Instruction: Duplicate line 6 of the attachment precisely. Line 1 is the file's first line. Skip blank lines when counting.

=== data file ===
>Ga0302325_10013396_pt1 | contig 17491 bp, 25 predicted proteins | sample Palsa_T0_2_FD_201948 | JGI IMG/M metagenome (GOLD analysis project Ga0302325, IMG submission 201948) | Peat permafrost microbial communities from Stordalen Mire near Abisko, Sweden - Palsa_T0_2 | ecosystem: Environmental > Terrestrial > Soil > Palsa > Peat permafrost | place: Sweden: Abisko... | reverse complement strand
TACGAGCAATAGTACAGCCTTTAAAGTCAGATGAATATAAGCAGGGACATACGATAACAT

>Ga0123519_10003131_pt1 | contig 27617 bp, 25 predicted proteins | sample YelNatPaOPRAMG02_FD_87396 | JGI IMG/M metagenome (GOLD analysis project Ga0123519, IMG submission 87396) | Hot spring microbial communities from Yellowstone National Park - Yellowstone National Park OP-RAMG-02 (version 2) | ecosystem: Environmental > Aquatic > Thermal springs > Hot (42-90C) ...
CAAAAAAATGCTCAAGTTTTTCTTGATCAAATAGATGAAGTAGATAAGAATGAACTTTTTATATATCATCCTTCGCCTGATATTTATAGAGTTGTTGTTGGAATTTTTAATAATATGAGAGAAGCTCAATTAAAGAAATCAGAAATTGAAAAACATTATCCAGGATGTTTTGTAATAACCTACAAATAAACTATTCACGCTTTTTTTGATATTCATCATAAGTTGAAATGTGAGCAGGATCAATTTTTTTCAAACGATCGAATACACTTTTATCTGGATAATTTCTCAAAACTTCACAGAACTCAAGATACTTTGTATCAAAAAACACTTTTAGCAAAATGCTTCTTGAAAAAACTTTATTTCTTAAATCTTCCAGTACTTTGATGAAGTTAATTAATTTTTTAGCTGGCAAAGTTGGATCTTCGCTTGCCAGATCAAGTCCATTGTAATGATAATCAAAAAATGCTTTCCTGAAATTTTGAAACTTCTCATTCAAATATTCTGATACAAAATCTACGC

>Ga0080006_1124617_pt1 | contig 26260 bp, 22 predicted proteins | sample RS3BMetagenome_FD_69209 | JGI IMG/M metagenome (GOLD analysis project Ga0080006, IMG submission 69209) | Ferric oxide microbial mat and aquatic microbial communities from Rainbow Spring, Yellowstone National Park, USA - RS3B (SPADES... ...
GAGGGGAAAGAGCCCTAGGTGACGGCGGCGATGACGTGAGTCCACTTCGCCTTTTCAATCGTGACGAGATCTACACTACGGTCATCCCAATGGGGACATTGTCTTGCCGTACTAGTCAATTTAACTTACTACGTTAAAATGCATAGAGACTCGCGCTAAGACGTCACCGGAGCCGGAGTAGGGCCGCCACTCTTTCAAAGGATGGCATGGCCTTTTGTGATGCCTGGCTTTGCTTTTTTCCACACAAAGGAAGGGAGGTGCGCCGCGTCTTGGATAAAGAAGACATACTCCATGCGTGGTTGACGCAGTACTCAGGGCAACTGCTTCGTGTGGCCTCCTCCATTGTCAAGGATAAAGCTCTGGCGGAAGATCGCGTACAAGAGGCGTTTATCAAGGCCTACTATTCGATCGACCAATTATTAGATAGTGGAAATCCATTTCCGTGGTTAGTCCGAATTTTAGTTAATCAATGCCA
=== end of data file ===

GAGGGGAAAGAGCCCTAGGTGACGGCGGCGATGACGTGAGTCCACTTCGCCTTTTCAATCGTGACGAGATCTACACTACGGTCATCCCAATGGGGACATTGTCTTGCCGTACTAGTCAATTTAACTTACTACGTTAAAATGCATAGAGACTCGCGCTAAGACGTCACCGGAGCCGGAGTAGGGCCGCCACTCTTTCAAAGGATGGCATGGCCTTTTGTGATGCCTGGCTTTGCTTTTTTCCACACAAAGGAAGGGAGGTGCGCCGCGTCTTGGATAAAGAAGACATACTCCATGCGTGGTTGACGCAGTACTCAGGGCAACTGCTTCGTGTGGCCTCCTCCATTGTCAAGGATAAAGCTCTGGCGGAAGATCGCGTACAAGAGGCGTTTATCAAGGCCTACTATTCGATCGACCAATTATTAGATAGTGGAAATCCATTTCCGTGGTTAGTCCGAATTTTAGTTAATCAATGCCA